Treason in the Secret City: Chapter 1
In the early hours of May 30, 1944, an unknown noise roused me from sleep. I listened to the silence for a moment, uncertain whether I had actually heard something or merely dreamed it. When I heard nothing out of the ordinary, I fluffed my pillow and rolled over to my other side. A sharp sound of knuckles on glass brought me to full alert, sitting straight up. I looked up to the high window by my bed and saw a face. I opened my mouth to scream in terror, but stifled it when I realized the face was very familiar.
I pulled a blanket in front of my pajamas as I stood up on the mattress. ‘Marvin, what in heaven’s name is going on? You scared me to death.’
‘Sorry, Libby. Sorry. I just didn’t know who else . . . I’m sorry. Go back to sleep,’ he said, turning away.
‘Marvin, you get back here right now. Don’t wake me up and then tell me to never mind. What did you want to say? Is something wrong in the lab?’
‘Oh, no. No, no. It’s nothing that can’t wait.’
‘Marvin! You obviously didn’t think that a couple of minutes ago.’
‘Uh, uh,’ Marvin stammered, appearing as if he might flee without warning. ‘Uh, Europe? Does it worry you that we’re getting less solid news out of there than out of that theatre in the Pacific lately?’
‘I’ve noticed that, too. I don’t know what it means, Marvin, none of us do. But I hardly believe that you woke me up in the middle of the night to get my opinion on what might be happening on the other side of the Atlantic. What’s the real reason?’
Even in the dim lighting, Marvin’s reddened face shone like a beacon as he once again stammered senselessly, then said, ‘It’s kind of personal.’
‘Go around to the front door. I’ll make a pot of coffee. OK?’
Marvin nodded and disappeared from view.
I sighed as I slipped into my full-length blue chenille robe and slid my feet into the matching bedroom slippers. Walking to the door, I wondered if Marvin was a lovelorn sad sack looking for advice about what to say to the girl of his dreams. So many of these young chemists had their noses in books all the way through college and were terrified of approaching a female. I keep telling them that the men are so outnumbered by the women here, they could probably say anything and still get a date. It was rare for any woman here on the reservation to be overloaded with male attention; there were a few but most of the girls went hungry.
After letting Marvin inside, I went into the kitchen and filled the percolator with water and coffee and set it down on a burner on the stove. While fixing a tray to carry everything into the living room, I asked, ‘So, Marvin, what brought you out at this hour?’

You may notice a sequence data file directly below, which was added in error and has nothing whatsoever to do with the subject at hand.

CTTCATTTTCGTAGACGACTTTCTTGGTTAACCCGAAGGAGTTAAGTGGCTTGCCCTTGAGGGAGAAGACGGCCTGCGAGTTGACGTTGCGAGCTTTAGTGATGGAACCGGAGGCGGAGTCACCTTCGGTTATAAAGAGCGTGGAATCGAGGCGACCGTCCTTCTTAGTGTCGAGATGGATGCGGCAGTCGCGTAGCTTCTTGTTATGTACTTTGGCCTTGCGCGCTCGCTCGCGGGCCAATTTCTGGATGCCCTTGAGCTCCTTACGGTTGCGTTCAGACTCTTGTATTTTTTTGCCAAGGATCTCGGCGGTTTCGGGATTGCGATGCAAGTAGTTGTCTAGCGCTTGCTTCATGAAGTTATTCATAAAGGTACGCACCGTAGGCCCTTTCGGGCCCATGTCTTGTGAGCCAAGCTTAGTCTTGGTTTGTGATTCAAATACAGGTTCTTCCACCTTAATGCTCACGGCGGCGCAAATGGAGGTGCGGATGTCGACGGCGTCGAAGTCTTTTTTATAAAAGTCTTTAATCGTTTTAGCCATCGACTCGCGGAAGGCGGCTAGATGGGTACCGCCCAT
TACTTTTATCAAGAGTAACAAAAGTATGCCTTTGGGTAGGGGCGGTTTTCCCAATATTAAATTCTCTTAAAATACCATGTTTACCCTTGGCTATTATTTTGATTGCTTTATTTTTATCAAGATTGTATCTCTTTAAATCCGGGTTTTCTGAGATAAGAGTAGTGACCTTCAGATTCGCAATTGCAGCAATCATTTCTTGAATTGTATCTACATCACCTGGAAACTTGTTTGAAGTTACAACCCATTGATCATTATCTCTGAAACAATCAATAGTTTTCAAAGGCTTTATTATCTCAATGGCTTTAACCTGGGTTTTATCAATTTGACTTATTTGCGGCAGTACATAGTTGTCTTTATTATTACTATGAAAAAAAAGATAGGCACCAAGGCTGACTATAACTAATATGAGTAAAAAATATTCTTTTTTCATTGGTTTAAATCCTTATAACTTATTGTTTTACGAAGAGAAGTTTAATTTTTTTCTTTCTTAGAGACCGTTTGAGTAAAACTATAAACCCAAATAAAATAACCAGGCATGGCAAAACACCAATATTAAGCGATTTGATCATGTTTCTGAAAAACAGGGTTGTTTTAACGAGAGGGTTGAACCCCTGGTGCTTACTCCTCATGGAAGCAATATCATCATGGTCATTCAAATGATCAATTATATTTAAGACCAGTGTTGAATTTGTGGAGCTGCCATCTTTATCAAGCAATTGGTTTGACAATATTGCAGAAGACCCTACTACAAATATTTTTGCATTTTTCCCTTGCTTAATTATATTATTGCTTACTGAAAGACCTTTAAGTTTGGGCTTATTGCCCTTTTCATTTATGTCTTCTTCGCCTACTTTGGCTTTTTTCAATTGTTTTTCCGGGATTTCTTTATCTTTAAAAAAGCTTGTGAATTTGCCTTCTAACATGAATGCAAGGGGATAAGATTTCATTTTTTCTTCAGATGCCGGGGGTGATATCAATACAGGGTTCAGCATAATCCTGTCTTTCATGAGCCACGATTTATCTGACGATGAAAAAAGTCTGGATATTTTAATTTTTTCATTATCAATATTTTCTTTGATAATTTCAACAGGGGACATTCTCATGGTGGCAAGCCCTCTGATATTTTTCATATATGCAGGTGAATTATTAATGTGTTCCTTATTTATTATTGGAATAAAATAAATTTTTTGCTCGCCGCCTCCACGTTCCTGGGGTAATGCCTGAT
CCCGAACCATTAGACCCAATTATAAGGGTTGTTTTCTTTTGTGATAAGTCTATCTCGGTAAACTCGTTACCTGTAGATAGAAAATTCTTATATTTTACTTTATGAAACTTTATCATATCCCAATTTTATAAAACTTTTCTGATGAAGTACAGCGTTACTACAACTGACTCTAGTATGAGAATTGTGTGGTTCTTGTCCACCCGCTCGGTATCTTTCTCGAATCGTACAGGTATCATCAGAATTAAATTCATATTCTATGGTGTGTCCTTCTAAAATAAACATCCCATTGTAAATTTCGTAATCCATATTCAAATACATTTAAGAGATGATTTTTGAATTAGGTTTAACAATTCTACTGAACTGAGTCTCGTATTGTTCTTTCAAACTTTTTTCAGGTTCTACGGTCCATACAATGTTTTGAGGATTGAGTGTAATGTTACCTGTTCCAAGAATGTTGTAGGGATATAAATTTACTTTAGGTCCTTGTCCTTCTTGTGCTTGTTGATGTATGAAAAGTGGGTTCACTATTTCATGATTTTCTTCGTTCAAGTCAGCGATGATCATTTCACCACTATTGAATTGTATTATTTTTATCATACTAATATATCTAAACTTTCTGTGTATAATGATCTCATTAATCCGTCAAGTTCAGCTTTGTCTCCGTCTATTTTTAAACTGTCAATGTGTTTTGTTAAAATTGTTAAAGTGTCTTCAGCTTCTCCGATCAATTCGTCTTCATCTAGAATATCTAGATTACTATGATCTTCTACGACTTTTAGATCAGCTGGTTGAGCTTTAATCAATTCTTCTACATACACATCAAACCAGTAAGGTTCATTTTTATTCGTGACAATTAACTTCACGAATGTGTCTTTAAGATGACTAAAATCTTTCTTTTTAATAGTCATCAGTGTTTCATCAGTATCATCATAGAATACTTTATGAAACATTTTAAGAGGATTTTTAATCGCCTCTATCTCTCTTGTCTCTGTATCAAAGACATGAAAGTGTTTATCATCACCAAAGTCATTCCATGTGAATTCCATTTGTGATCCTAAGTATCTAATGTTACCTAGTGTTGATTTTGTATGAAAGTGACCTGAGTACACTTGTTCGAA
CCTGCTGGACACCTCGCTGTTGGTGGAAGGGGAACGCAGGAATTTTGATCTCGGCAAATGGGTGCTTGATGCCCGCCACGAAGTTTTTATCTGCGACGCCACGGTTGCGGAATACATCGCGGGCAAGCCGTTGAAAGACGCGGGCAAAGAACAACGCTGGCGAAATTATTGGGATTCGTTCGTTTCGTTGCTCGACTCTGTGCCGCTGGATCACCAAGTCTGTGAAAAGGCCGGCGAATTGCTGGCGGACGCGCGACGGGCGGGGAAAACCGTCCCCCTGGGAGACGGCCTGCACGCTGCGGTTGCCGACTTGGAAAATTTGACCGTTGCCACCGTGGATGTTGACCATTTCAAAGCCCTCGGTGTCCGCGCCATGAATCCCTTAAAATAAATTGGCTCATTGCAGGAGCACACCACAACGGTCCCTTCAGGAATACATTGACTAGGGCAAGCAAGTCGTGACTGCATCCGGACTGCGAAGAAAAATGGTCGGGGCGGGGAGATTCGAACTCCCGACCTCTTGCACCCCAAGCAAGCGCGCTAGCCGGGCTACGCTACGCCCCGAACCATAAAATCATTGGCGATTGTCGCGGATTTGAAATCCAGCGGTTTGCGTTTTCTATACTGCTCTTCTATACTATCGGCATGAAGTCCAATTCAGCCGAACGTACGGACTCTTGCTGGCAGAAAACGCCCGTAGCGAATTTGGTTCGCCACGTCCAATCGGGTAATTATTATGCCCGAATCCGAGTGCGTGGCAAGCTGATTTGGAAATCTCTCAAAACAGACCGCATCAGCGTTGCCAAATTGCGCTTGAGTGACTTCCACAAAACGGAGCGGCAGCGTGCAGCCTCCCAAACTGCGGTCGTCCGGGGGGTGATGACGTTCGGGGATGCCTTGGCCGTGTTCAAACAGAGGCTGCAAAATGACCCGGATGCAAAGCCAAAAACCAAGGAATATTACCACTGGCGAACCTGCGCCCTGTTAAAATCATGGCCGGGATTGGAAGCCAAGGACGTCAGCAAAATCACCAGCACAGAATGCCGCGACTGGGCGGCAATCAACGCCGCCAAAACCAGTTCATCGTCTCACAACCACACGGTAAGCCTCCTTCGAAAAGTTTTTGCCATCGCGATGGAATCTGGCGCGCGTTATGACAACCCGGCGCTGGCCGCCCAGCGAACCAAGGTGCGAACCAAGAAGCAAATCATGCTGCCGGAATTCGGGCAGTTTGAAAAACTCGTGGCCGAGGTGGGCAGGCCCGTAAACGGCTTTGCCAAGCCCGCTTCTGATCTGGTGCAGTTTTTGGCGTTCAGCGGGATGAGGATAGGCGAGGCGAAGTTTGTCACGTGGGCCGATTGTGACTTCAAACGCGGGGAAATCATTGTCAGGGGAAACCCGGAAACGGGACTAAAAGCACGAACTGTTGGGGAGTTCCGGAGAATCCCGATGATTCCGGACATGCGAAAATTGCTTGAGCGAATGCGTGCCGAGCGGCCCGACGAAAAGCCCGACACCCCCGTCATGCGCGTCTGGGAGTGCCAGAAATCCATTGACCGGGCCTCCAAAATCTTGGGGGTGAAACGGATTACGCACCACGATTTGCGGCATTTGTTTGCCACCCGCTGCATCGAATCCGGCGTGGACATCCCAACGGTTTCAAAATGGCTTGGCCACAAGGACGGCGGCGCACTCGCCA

‘There’s a box of sand behind the chair in the living room.’
I bit back a sharp retort about his blatant equivocation, wondering if the progressive diminishing of my patience was simply a part of growing up or if it was caused by the stress of work or the fact that we were at war – I was weary of waiting for it to end. I leaned on what little reserves I had remaining and tolerated Marvin’s evasiveness until we were both seated with coffee in hand. ‘That’s for G.G.,’ I said.
‘G.G. visits you here?’
I laughed out loud – first sucker. I admit, I was looking for that kind of reaction when I decided on that name for my little kitten. In my defense, I originally thought of it because of my respect for and gratitude towards General Groves – the original G.G. If I’m being honest, though, the deciding point in its favor was my perverse desire to sow momentary confusion. Still chuckling, I walked out of the kitchen. ‘Not that G.G. Here, kitty, kitty.’
A black kitten with white whiskers, chest and paws bounced out of the bedroom, coming to an abrupt halt when he saw a stranger. He arched his back and hopped sideways in the comical way that all kittens think is menacing and awe-inspiring. Then he darted into the kitchen.
‘That’s G.G,’ I said. ‘I’ll give him some food and then we can sit down and talk.’
‘Don’t you want to put him out?’
‘No. There’s skunks and weasels and heaven knows what else out there, particularly after dark.’
‘We always had cats in the barn but if one ever slipped into the house, Mom would have a fit. She’d grab her broom and chase it around until she got it outside. I never thought of doing anything else.’